HC Deb 28 July 1966 vol 732 cc1896-9
Mr. Faulds

(by Private Notice) asked the Prime Minister what action Her Majesty's Government are taking to protect British citizens against the action of the illegal regime at Salisbury University.

The Secretary of State for Commonwealth Relations (Mr. Arthur Bottomley)

I have been asked to reply.

I have called for a full report from Mr. Hennings, Head of the British Residual Staff in Salisbury.

Meanwhile, I have instructed him to make immediate representations to the appropriate officials in Salisbury about the arrest at the instance of the illegal regime of United Kingdom citizens for whom we are responsible, and to take all possible steps to protect their interests.

A member of his staff has this morning seen a number of those detained.

Mr. Faulds

Is my right hon. Friend aware that the whole House will regard that Answer as totally unsatisfactory in the matter of the protection of British lives? As we are the legal Government, would it not be more responsible to forestall the breakdown of law and order and the inevitable African insurgency by putting down this colonial rebellion in the customary manner, by military means?

Mr. Bottomley

In present circumstances. I think it most unwise to pursue the matter in the way suggested by my hon. Friend.

Mr. David Steel

As one who knows two of the persons now detained, may I ask the right hon. Gentleman to make it absolutely clear that the whole country will feel revulsion at the detention without trial of British subjects?

Mr. Bottomley

Yes, Sir. That will be made clear, and it is reinforced by the question which the hon. Gentleman has now put.

Mr. Winnick

Will it be possible for consultations to take place between the Government and the Leader of the Opposition about the way in which certain Tory M.P.s attend public meetings with the aim of giving comfort to the illegal regime in Rhodesia?

Hon. Members


Mr. Speaker

Order. A supplementary question must have something to do with the original Answer.

Mr. Maudling

In answer to his hon. Friend's question about the use of military force, the Secretary of State used the phrase "in present circumstances". Will he make it absolutely clear that in no circumstances will this be contemplated?

Mr. Bottomley

It has been made clear earlier that there is no intention of using force. By the phrase "in present circumstances", what I wished to convey was that it would be unwise even to talk about such a subject.

Mr. William Hamilton

Can my right hon. Friend say what effective power we have to enforce our wishes on this illegal regime?

Mr. Bottomley

We have none, Sir.

Mr. Thorpe

Does the right hon. Gentleman agree that this action is all the more sickening when this university was one of the few places left where intellectual freedom flourished? Is he aware that to close down a university is a typical hallmark of the police State? Does this action, by which British subjects have been detained without trial, affect our attitude to the resumption of talks about talks?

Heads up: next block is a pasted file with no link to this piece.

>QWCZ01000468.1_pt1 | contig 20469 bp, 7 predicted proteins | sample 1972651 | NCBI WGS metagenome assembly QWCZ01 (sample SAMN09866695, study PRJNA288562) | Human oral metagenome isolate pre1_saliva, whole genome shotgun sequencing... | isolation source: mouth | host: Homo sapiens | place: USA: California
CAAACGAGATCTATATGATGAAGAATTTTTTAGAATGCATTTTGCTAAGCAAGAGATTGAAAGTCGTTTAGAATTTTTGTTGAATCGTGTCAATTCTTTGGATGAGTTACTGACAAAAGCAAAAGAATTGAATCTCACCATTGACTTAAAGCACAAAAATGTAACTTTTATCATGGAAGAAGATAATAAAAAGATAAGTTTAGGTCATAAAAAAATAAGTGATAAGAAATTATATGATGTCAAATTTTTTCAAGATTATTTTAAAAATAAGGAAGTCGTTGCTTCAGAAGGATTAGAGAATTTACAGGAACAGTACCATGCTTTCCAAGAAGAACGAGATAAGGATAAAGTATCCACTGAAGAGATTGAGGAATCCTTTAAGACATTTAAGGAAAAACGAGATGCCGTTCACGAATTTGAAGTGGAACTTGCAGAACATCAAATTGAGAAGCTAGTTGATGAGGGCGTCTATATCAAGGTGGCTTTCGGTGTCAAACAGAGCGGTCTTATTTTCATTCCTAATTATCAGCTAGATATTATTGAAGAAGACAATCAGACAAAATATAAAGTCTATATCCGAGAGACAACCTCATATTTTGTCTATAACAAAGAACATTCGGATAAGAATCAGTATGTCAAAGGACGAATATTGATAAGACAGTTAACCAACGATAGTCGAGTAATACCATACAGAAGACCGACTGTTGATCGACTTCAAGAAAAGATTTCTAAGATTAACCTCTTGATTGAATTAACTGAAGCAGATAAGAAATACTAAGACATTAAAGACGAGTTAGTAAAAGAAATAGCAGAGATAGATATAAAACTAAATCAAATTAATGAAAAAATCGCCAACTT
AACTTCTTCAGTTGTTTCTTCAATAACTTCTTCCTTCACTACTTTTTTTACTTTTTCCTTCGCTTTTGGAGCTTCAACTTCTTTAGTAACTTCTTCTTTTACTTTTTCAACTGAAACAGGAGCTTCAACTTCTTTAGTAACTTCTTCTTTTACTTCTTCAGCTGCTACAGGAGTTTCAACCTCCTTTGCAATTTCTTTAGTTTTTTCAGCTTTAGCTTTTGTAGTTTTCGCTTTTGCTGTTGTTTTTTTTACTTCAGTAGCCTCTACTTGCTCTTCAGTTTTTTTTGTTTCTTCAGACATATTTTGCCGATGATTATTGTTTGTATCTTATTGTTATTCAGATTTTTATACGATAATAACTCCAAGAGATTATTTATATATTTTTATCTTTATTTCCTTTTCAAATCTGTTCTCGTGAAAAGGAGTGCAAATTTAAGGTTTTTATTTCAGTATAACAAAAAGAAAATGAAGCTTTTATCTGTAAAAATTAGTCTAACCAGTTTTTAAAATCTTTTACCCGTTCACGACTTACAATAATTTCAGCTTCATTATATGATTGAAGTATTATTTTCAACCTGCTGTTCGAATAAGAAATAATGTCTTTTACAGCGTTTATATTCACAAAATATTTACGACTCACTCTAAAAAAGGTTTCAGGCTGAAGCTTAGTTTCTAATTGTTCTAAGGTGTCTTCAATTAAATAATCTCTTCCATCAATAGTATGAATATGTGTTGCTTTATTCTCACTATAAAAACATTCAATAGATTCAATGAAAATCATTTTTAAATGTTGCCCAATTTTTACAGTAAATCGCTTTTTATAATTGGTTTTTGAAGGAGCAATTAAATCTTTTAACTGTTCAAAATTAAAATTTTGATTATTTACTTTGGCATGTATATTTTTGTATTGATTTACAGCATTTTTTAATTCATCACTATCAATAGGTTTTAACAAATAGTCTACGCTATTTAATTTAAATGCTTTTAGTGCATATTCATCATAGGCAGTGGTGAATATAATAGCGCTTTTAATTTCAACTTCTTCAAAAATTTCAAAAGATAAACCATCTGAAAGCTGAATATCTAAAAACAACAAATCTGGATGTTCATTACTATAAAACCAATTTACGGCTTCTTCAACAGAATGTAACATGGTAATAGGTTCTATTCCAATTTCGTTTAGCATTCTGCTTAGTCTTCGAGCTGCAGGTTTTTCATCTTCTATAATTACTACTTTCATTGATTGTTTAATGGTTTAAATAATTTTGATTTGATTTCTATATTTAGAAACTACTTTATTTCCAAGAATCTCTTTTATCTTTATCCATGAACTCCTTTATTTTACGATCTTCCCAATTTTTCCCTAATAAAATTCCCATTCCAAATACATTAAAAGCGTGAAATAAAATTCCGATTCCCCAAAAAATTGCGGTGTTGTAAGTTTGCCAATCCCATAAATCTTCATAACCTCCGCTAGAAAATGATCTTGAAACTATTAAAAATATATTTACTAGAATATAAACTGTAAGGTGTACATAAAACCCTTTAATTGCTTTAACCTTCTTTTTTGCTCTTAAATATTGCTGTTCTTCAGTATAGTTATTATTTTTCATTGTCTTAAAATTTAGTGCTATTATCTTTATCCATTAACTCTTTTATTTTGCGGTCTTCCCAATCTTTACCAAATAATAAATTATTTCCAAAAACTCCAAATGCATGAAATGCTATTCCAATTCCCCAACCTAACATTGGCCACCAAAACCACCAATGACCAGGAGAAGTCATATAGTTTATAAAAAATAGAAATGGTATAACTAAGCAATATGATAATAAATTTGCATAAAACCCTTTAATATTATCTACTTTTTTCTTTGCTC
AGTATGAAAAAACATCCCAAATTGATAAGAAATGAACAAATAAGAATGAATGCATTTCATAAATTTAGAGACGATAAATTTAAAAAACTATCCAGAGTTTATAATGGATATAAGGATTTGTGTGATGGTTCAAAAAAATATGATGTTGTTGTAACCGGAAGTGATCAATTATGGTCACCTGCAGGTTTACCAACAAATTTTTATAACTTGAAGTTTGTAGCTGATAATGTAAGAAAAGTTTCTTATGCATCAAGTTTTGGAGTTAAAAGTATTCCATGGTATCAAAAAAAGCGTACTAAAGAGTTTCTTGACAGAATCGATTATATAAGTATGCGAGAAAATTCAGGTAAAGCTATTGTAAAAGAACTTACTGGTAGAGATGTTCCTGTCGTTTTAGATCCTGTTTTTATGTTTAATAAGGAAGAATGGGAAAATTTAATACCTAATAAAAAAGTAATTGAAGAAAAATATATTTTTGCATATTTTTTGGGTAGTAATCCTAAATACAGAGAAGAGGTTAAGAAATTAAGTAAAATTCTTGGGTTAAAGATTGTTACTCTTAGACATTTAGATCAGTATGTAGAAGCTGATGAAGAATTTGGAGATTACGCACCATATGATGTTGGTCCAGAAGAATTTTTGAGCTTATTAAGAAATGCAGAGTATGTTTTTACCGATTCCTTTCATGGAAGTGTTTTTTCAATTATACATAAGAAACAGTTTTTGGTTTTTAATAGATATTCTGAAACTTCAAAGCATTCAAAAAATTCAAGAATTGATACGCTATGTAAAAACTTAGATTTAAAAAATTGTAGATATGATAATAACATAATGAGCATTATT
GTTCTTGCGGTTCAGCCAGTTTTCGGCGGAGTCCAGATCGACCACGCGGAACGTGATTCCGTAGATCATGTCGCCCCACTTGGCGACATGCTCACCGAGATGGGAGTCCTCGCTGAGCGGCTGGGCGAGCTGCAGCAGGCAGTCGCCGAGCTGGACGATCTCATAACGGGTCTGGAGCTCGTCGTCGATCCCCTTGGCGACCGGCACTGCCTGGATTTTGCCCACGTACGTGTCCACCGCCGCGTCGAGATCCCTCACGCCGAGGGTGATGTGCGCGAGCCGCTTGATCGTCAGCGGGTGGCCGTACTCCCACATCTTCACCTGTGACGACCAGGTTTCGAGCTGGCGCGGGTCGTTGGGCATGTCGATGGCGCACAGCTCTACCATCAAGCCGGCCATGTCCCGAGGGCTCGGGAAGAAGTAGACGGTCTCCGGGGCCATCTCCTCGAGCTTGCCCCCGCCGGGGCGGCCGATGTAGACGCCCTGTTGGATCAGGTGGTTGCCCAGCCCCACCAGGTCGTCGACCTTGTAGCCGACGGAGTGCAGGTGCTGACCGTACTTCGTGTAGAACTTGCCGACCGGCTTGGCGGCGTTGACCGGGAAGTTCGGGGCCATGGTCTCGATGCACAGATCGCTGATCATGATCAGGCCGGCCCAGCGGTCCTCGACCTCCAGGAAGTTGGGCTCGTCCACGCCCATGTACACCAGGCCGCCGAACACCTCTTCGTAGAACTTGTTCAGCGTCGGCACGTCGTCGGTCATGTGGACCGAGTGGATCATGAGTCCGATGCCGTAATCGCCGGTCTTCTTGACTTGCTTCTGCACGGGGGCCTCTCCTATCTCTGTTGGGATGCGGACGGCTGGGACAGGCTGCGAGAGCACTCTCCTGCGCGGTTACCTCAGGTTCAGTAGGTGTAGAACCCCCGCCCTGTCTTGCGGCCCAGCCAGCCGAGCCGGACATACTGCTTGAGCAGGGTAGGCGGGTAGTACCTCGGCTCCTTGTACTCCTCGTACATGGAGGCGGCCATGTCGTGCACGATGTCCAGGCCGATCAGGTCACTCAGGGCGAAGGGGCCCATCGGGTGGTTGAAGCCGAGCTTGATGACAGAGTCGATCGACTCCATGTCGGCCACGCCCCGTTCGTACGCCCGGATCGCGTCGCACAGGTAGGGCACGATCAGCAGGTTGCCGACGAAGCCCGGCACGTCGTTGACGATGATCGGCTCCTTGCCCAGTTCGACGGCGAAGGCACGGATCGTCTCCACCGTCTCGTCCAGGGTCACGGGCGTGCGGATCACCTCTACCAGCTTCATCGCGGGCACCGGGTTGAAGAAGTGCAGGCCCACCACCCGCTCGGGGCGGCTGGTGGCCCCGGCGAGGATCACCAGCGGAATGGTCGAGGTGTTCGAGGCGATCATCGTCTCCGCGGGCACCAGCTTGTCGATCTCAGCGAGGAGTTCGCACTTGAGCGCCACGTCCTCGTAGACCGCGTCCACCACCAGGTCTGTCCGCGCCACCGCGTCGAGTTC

Mr. Bottomley

What the hon. Gentleman has suggested in the earlier part of his supplementary question gets the support of us all. With regard to the talks, I think that we must await the report before we are able to consider further the full implications of what action should be taken in the future.

Mr. Wall

Does not the fact that the university was to close down for the summer holidays this week emphasise the foolishness of this action? Will the Secretary of State confirm that British Government funds will continue to be made available to the university as long as it remains open and multiracial?

Mr. Bottomley

That is a separate question, which should properly be addressed to my right hon. Friend the Minister of Overseas Development. I think that it is premature to speculate about the matter.

Mr. Evelyn King

In condemning the action of the Rhodesia authorities, which I wholeheartedly do, may I ask whether the right hon. Gentleman does not think that the moral validity of his position is weakened because, weakly, he has not used similar forthright language when other African States have behaved similarly and done equal acts of tyranny?

Mr. Bottomley

I think that I have used forthright language on other occasions, and will continue to do so whenever it is justified.

Mr. John Hynd

As the Minister has clearly announced to the House that the United Kingdom Government have no effective powers to administer this territory or protect our citizens in it, is it not time that we reviewed our policy, and considered handing over the matter to an authority that can handle it?

Mr. Bottomley

That is another question.

Mr. Faulds

Owing to the extremely unsatisfactory nature of the reply, I beg to give notice that I intend to raise the matter on the Adjournment at the earliest opportunity.